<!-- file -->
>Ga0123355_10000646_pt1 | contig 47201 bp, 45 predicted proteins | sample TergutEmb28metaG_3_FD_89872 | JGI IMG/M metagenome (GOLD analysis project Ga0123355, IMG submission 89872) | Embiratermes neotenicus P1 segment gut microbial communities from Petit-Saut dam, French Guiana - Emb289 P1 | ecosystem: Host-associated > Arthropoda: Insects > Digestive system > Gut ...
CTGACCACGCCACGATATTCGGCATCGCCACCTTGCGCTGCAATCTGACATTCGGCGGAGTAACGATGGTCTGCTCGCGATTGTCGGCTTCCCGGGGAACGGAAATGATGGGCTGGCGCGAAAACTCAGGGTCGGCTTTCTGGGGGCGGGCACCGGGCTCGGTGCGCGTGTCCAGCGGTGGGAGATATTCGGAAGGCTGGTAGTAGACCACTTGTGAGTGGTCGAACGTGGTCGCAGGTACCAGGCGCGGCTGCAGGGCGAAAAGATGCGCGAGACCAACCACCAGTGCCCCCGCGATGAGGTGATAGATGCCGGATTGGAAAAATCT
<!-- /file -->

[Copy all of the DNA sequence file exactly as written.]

>Ga0123355_10000646_pt1 | contig 47201 bp, 45 predicted proteins | sample TergutEmb28metaG_3_FD_89872 | JGI IMG/M metagenome (GOLD analysis project Ga0123355, IMG submission 89872) | Embiratermes neotenicus P1 segment gut microbial communities from Petit-Saut dam, French Guiana - Emb289 P1 | ecosystem: Host-associated > Arthropoda: Insects > Digestive system > Gut ...
CTGACCACGCCACGATATTCGGCATCGCCACCTTGCGCTGCAATCTGACATTCGGCGGAGTAACGATGGTCTGCTCGCGATTGTCGGCTTCCCGGGGAACGGAAATGATGGGCTGGCGCGAAAACTCAGGGTCGGCTTTCTGGGGGCGGGCACCGGGCTCGGTGCGCGTGTCCAGCGGTGGGAGATATTCGGAAGGCTGGTAGTAGACCACTTGTGAGTGGTCGAACGTGGTCGCAGGTACCAGGCGCGGCTGCAGGGCGAAAAGATGCGCGAGACCAACCACCAGTGCCCCCGCGATGAGGTGATAGATGCCGGATTGGAAAAATCT